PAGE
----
Rožňava is the town of old traditions and a significant centre of Upper Gemer, is situated in south-eastern Slovakia, in the River Slaná’s basin, between the slopes of the Slovak Ore Mountains (Slovenské rudohorie) and the plateaus of the National Park of Slovak Karst (Slovenský kras).
Archaeological finds show that the region was densely settled by miners as early as around 1200.
The first written record related to Rožňava dates back to 1291 when Hungarian king Andrew III donated the area of the town to the archbishop of Esztergom. The town got its name after an exceptionally productive mine called Rosnoubana and was awarded the first municipal privileges by King Louis the Great in 1382. In the Middle Ages, especially gold and silver, and later on also iron ore, were extracted in local mines. Significant in town’s history was year 1776 when Queen Maria Theresa divided the territory of Esztergom Archbishopric, thus establishing the bishopric of Rožňava.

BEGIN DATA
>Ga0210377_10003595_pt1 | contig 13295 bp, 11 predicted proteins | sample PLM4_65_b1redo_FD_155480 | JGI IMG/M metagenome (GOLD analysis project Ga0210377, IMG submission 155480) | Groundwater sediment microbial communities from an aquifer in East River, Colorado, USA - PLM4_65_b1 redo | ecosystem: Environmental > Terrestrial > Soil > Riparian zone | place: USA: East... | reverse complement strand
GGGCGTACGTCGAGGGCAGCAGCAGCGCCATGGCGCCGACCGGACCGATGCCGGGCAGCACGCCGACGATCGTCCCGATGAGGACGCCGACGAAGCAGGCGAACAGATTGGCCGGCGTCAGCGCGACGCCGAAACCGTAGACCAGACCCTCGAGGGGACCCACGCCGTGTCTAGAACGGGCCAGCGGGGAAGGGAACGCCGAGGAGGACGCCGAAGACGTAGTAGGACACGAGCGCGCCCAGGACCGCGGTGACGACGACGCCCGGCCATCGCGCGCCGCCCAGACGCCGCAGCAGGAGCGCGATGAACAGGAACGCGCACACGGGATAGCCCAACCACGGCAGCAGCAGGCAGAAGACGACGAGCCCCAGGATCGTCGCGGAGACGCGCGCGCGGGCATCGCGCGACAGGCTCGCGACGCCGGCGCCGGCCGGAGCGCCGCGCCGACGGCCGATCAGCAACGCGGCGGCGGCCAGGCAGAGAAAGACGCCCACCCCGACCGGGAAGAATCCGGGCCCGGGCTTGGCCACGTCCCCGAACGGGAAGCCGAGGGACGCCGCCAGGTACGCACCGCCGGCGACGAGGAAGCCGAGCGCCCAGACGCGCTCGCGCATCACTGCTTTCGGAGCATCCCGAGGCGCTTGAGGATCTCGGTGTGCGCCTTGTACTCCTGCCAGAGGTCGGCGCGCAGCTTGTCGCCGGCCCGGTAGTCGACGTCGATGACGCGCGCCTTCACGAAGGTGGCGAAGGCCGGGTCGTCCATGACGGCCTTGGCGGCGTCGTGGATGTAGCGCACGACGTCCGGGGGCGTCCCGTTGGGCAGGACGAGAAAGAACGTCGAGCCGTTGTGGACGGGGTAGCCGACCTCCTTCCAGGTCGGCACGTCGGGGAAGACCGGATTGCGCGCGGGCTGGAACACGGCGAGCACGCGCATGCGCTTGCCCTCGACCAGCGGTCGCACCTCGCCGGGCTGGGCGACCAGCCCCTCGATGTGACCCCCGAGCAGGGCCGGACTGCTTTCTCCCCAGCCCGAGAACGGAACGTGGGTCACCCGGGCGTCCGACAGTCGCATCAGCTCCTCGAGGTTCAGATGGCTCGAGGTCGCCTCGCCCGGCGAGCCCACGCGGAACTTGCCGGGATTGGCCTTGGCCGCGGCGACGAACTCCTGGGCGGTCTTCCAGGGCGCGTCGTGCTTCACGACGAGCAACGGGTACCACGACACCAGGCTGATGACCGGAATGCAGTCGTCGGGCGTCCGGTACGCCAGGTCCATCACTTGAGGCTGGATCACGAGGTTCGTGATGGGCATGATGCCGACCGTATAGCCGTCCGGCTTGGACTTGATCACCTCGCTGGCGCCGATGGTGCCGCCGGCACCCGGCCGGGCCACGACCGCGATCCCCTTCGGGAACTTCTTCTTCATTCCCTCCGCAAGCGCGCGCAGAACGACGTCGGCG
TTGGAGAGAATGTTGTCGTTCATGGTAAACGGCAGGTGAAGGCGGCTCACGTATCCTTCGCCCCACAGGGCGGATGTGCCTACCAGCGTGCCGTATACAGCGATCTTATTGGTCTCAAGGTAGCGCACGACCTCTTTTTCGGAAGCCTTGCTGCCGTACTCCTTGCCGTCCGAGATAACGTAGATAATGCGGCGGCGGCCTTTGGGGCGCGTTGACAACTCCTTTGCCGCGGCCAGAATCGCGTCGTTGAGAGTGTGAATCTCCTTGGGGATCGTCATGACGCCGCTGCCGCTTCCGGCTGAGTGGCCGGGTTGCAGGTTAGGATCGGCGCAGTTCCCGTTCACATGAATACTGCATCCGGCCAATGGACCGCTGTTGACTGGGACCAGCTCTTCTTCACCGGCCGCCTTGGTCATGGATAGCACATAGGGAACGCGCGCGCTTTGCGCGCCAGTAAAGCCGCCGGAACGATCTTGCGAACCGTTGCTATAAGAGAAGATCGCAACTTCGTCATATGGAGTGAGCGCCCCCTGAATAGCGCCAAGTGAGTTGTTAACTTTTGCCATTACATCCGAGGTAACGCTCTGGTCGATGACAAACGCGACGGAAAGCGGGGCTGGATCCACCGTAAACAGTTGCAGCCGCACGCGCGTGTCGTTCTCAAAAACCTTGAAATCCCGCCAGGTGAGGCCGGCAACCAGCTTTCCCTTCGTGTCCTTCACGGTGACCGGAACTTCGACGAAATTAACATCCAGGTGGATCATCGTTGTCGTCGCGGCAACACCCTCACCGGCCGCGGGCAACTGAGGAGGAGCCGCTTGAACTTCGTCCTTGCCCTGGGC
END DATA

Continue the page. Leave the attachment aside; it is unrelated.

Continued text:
In the Middle Ages, Rožňava was a prosperous mining town for gold, silver, and iron. Mining activities stagnated from the 16th century.
The name of the town probably derives from the German word for rose.
On 13 September 2003, Rožňava was visited by Pope John Paul II.